3. In the same note the authors cite Keown v Coventry NHS Trust [3] where trespass was admitted such that the 1984 Act applied. A child playing on a fire exit fell and was badly injured. The fire exit was not in disrepair but at first instance the Recorder held that there existed a “danger due to the state of the premises” and rejected an argument by the Trust that there could not be a danger in the absence of a faulty state of repair and he said that, in coming to this conclusion, he had particularly in mind, “the height to which a person using the steps could climb and the fact that any fall from virtually any part of the fire escape was likely to carry with it a serious risk of injury”, that the Trust was aware of the circumstances giving rise to the danger, knew that children played in the grounds and that there was a risk of their coming into the vicinity of the fire escape and that the risk of suffering injury by reason of the danger due to the state of the premises was a risk against which the Trust might reasonably be expected to offer some protection. Liability was upheld. On appeal the Court of Appeal reversed the decision holding that, even in the case of a child in those circumstances (and a fortiori in the case of an adult: see Keown at para. 11 per Longmore J) the threshold for a ‘danger due to the state of the premises’ (etc) was not met. Per Lewison J at 28 Thus in order for the threshold question to be answered in the affirmative it must be shown that the premises were inherently dangerous.
  4. I conclude therefore that in principle the duties under the 1984 Act apply only to dangers of the sort referred to in the extract from Clerk and Lindsell (and in the authorities cited there) and do not restrict the possibility of liability for breaches of duties in relation to harms from matters not due to dangers arising from ‘occupancy duties’ – ie the state of the premises and the effect on that of activities or lack thereof. In principle therefore there is nothing to prevent in an appropriate case some duty of care at common law in parallel with the duties to trespassers under the 1984 Act.
  5. Was there a duty of care at common law towards the Deceased to ensure that the Deceased “was reasonably safe in using the station” per para 12 (v) of the Reply to Defence? Looking at the other parts of the Particulars, at common law was there a duty “to use reasonable skill and care in securing the emergency gates” (para 9(10) Reply), and “to devise and implement suitable and sufficient control measures to reduce the risk of an accident or injury to members of the public using that transport system… to the lowest level reasonably practicable”?
  6. In turning to this issue, one has to have firmly in mind that when asking whether a particular duty of care is owed, one must ask what risk is it that is being protected against, specifically (per Thorpe LJ for the court in Ratcliff at 27). To start at the other end of the telescope so to speak, and to ask in the abstract what the duty may be is to give rise to a risk of a counsel of perfection especially with the benefit of hindsight in the ‘leisure of the court room’ – per Laws LJ in Ahanonu at 23. If one comes under a duty at common law then it is a duty to take reasonable care in all the circumstances but one must know what risk the duty, if any, seeks to mitigate against. It is important (also per Thorpe LJ in Ratcliff at 27) to see whether the claimant himself was aware of the risk of injury because it was obvious. The risk in that case was that when diving into a swimming pool one may hit one’s head on the bottom. The risk was said to be obvious unless the claimant took care to make sure there was enough water to dive into, which he did not. Furthermore – and continuing with Thorpe LJ’s judgment at 28 – a judge must ask what a defendant would actually be expected to do if it did owe a duty.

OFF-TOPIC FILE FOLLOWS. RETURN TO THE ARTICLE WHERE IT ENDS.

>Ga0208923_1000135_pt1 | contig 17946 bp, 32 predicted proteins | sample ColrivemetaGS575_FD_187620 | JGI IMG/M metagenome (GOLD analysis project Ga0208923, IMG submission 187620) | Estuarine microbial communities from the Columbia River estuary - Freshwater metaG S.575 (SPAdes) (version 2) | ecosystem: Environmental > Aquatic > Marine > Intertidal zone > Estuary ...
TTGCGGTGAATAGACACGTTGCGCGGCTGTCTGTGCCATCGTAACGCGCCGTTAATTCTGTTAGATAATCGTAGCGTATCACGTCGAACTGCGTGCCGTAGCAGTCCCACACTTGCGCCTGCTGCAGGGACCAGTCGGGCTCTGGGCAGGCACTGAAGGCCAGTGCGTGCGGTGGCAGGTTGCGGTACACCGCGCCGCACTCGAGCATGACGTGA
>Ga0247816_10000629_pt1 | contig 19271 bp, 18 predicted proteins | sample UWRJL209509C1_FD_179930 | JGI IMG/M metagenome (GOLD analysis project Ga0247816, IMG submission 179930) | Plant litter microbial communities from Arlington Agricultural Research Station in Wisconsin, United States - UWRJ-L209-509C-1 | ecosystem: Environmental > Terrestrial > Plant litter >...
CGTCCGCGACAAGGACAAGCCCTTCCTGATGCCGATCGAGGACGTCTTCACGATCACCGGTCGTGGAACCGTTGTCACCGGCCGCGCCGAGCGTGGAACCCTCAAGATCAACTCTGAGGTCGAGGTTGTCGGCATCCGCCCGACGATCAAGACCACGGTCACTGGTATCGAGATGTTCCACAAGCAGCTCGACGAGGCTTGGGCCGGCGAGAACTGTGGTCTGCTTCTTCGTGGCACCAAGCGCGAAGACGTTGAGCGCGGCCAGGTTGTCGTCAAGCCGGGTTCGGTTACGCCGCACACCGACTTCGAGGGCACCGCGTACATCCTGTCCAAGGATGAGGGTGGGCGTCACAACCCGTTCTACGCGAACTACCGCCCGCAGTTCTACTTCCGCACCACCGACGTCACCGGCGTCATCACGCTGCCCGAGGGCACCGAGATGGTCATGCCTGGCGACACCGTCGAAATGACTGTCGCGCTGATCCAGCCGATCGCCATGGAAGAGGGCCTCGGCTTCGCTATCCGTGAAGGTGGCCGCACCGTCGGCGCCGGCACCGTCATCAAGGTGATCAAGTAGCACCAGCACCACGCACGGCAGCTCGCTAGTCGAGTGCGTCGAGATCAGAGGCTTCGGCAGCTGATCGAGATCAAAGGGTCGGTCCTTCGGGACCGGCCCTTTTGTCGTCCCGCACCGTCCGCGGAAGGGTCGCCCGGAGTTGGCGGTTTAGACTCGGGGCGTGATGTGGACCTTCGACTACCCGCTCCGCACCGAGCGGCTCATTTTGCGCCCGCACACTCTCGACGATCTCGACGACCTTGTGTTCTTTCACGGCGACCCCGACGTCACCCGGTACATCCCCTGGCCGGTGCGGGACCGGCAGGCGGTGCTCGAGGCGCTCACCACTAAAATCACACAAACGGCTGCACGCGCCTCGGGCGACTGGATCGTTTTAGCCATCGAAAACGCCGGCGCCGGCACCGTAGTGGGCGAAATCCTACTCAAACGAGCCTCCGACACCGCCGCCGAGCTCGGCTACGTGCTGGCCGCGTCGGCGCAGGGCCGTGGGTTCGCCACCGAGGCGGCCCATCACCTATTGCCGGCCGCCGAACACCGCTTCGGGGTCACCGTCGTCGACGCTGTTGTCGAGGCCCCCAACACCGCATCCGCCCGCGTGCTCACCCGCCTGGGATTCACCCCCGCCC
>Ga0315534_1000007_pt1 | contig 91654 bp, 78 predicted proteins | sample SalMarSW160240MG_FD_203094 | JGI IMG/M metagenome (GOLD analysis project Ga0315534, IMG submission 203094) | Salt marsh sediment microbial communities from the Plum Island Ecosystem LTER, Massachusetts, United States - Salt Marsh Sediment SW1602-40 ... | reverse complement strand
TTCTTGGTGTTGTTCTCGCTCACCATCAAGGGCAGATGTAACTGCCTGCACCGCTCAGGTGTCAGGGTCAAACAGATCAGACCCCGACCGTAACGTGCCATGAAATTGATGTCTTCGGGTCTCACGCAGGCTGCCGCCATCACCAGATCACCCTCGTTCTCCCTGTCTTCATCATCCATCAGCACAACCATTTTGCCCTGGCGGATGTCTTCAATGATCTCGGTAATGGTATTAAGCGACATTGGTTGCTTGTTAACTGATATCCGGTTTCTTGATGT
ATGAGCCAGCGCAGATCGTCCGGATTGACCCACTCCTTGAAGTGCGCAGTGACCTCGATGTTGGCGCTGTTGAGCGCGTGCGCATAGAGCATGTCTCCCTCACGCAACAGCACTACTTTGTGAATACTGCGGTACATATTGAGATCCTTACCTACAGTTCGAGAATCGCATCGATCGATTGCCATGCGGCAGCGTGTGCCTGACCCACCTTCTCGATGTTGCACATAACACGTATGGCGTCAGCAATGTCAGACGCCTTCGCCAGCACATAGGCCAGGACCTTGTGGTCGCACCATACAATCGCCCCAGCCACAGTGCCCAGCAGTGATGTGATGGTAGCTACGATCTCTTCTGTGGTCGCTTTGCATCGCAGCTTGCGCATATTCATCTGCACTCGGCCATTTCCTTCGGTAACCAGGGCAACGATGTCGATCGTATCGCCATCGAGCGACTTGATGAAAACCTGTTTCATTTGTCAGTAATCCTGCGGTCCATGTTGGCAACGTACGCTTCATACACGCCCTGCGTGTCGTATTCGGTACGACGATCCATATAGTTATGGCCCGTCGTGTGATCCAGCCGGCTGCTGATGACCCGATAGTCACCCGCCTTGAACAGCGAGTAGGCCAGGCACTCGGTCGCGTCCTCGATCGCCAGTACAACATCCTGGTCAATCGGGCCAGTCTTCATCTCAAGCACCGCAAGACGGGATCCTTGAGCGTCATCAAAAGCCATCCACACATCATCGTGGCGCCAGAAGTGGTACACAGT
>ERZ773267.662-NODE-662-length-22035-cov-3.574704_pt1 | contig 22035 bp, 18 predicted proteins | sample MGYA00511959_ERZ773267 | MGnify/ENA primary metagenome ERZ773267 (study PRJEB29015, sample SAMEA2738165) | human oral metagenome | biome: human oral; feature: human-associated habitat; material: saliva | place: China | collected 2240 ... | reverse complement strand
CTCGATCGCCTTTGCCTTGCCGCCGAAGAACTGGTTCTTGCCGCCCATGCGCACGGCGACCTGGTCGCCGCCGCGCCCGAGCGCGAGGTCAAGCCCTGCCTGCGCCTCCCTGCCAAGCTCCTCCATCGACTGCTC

7. What happened in this case was that Mr Ovu apparently slipped and fell on a standard staircase which had no particular defects or unusual dangers of condition. It was much like any other staircase on the Underground whether in public or non-public areas. The harm which befell Mr Ovu was a blow to the head occasioned by the fall, and the risk which he encountered was the ordinary risk of using a staircase, a risk obvious to any adult especially after a few drinks. In my judgment the extent of any duty of care in relation to the risk of a fall on the stairs was to ensure that, in accordance with the 1984 Act, the stairs did not present a particular danger in relation to their state in respect of dangers meeting the criteria in s.1(3), and I would probably go so far as to say that if hypothetically on that evening the Defendant’s staff had been making use of the stairs for their own purposes for some activity such as an impromptu social event and had in the process negligently harmed the Claimant such as by tripping or pushing him, then they may have owed a duty at common law in that regard in parallel with the ‘occupation’ duty of the 1984 Act.
  8. In this instance all we have is a staircase, in normal condition, on which Mr Ovu fell. Nothing was being done on it or to it. There are no measures that the Defendant could sensibly be expected to have taken which would prevent a fall on an ordinary staircase in good condition, given the obviousness of the risk of a fall on any stairs and the enormous implications if it were to be necessary to – somehow – intervene to protect transport users from that normal everyday risk. One cannot for example say that the duty was to take care by preventing access to any steps, or by accompanying passengers, or by policing the competence of users to ensure they were briefed on using steps, or requiring safety equipment to prevent falls, and such would be impractical in modern society in a vast transport system. In Ratcliff, per Thorpe LJ at 37, even simply warning users of the steps (such as by a sign saying “Warning, danger of falling down stairs!”) would not be a step required given that “… even in the case of a lawful visitor there is no duty to warn of a danger that is apparent”